Receptors and Signal Transduction

Three different receptor subtypes, termed H1, H2 and H3, bind histamine specifically. The three receptor subtypes can be distinguished by their different binding patterns and different biological effects (Table 3.9). All three receptor subtypes seem to belong to the superfamily of G protein-coupled receptors.

Table 3.9 The three different subtypes of histamine receptors and some of their characteristic functional features.

Subtype of histamine receptor

Table 3.9 The three different subtypes of histamine receptors and some of their characteristic functional features.

Subtype of histamine receptor

HT

h2

H3

Localization on

3p2

5

?

human chromosome

Specific agonist

(Trifluoromethyl

Impromidine

(R)a-Methyl-histamine

phenyl)-histamine

Specific antagonist

Mepyramine

Cimetidine

Thioperamide

autoreceptor

No

No

Yes

Receptor localization

Postsynaptic

Postsynaptic

Presynaptic

G protein coupling

Gi/o

Gs

Gi/o

Highest densities

Cerebellum,

Caudate-putamen,

Frontal cortex, caudate-

thalamus,

cerebral cortex,

putamen, substantia

hippocampus

amygdala

nigra

118 | 3 Neurotransmitters H1 receptors

The H1 receptor is a glycoprotein of about 490 amino acids. Antagonists of the H1 receptor are collectively known as "antihistamines" (which are capable of crossing the blood-brain barrier). The activation of the H1 receptor gives rise to a variety of intracellular signals, which depend on the action of a G protein of the type Gq. This G protein enhances phospholipase C activation, which ultimately leads to activation of the DAG/IP3 pathway and consequent release of Ca2+ from intracellular calcium stores.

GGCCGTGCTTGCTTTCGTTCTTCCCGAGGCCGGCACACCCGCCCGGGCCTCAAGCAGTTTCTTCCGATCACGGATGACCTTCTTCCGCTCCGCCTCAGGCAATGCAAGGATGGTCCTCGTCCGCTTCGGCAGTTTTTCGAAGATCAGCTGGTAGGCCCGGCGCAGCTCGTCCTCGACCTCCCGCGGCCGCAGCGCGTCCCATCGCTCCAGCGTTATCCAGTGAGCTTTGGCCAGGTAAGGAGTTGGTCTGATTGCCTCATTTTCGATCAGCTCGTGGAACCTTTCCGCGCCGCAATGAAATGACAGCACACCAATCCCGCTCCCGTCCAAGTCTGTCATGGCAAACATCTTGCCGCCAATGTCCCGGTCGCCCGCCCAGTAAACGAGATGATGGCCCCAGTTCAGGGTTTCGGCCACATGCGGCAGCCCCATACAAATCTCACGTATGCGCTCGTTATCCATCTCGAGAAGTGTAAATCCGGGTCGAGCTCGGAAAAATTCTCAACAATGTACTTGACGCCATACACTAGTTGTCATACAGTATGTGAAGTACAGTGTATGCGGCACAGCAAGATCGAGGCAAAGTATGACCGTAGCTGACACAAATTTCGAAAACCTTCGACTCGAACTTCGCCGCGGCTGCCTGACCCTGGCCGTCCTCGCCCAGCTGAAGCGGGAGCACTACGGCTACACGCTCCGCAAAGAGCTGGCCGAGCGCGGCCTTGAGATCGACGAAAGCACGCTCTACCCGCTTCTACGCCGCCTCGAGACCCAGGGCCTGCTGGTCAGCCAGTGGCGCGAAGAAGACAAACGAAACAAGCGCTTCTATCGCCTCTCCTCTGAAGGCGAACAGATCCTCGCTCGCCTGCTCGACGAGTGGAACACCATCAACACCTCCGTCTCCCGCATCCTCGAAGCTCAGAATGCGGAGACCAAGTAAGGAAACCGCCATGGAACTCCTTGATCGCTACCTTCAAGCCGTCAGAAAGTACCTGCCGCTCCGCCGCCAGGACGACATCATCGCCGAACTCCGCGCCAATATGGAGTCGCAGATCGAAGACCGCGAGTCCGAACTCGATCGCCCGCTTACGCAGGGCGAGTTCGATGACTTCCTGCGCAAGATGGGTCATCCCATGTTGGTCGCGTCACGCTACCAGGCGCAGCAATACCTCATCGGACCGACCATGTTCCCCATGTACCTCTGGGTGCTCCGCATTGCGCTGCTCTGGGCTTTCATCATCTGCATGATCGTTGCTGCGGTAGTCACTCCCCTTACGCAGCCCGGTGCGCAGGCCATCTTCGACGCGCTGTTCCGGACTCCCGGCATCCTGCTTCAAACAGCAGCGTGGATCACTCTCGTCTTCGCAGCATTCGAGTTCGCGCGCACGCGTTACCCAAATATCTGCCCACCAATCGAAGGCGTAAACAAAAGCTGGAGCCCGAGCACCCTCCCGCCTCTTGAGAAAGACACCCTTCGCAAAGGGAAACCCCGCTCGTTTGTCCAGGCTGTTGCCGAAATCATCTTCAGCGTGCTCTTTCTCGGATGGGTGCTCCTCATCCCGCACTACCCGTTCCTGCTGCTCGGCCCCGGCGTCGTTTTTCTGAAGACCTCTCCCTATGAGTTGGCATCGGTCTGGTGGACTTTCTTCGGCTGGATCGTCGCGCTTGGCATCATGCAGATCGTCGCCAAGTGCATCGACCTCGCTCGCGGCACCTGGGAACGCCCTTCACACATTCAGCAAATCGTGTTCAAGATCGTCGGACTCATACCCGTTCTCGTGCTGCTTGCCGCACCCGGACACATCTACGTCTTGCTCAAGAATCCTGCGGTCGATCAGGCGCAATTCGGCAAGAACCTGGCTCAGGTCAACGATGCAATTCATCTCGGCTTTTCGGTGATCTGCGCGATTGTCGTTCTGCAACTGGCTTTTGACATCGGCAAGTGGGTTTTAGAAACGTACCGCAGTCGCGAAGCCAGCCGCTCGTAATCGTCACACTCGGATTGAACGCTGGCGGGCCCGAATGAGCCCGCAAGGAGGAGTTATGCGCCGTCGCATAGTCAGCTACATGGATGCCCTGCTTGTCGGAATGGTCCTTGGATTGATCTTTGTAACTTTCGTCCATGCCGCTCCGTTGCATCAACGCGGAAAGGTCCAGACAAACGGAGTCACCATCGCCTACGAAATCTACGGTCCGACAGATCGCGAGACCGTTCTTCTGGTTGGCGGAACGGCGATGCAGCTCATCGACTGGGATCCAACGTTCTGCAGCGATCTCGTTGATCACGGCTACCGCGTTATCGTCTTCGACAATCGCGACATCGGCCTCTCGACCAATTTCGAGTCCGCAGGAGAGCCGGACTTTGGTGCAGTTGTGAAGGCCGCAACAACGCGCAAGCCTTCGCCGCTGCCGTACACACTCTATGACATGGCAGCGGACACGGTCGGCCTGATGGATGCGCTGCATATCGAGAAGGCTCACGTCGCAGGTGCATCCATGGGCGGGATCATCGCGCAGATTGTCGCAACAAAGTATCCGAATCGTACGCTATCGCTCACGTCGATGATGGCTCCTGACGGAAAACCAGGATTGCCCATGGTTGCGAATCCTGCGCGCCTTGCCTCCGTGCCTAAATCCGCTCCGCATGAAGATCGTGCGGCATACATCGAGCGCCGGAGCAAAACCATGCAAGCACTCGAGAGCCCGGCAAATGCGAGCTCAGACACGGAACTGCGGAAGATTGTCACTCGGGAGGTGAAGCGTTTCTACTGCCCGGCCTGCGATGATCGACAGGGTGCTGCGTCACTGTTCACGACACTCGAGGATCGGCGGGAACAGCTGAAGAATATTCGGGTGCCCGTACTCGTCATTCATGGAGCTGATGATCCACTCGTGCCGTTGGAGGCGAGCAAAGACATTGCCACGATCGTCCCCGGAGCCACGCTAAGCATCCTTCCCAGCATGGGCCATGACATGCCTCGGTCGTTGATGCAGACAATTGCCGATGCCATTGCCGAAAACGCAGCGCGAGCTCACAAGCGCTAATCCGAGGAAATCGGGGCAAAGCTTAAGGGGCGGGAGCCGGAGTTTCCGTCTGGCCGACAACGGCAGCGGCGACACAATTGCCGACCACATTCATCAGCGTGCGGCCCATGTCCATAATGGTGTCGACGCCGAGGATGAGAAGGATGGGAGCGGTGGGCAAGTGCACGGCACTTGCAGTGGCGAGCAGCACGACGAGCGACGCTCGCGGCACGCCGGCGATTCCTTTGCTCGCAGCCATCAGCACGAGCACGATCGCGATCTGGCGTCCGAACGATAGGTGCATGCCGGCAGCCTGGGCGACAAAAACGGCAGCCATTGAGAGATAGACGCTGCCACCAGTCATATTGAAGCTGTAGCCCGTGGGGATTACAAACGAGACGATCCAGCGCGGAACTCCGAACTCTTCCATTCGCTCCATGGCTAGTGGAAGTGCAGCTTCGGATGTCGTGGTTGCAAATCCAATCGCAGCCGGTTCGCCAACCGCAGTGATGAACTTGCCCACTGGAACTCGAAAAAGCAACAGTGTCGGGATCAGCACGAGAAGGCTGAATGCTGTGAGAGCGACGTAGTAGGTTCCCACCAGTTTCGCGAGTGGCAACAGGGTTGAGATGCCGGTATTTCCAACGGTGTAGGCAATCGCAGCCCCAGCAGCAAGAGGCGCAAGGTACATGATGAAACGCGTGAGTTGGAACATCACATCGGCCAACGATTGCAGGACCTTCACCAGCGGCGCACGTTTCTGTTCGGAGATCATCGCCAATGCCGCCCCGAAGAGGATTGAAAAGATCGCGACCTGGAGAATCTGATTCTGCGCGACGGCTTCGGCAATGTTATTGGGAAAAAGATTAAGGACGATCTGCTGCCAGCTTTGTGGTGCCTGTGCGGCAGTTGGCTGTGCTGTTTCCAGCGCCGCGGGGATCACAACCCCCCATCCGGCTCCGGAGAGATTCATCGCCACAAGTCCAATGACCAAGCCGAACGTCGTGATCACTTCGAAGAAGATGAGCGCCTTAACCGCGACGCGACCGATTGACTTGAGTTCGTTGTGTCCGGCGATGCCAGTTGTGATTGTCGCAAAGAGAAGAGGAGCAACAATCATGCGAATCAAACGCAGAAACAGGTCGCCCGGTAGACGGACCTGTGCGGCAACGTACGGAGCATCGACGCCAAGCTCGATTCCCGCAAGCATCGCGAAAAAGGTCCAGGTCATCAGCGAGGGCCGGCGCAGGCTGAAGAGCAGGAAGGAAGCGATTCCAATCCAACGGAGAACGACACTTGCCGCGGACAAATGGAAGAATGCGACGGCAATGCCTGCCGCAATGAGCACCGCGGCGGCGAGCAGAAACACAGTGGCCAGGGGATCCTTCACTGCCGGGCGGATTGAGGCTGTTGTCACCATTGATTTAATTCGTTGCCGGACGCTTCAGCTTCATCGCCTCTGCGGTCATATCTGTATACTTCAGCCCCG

The activation of H1 receptors is positively coupled to an enhancement in phospholipid turnover and stimulates glycogen hydrolysis. Prolonged exposure of the receptor to its neurotransmitter can produce receptor subsensitivity (de-sensitization). The molecular nature of the desensitization effect is not known.

Agonists of the H1 receptor are substances like 2,3 (trifluoromethyl)-phenyl-histamine, 2-methylhistamine and 2-(pyridyl)-ethylamine. In addition, different specific antagonists have been found which interact with the H1 receptors. Some of these antagonists have been used in the treatment of allergies, but since they cross the blood-brain barrier they exhibit side-effects within the central nervous system, predominantly tranquilizing effects, by inhibition of cerebral H1 receptors. Therefore, considerable efforts have been made to develop H1 receptor antagonists which do not cross the blood-brain barrier and so are without a sedative effect.

H1 receptors are mainly found in cerebral areas, in which histaminergic terminals are present at high densities. H1 receptor-expressing cells have been identified in the pyramidal layer of the hippocampus and in cerebellar Purkinje cells.

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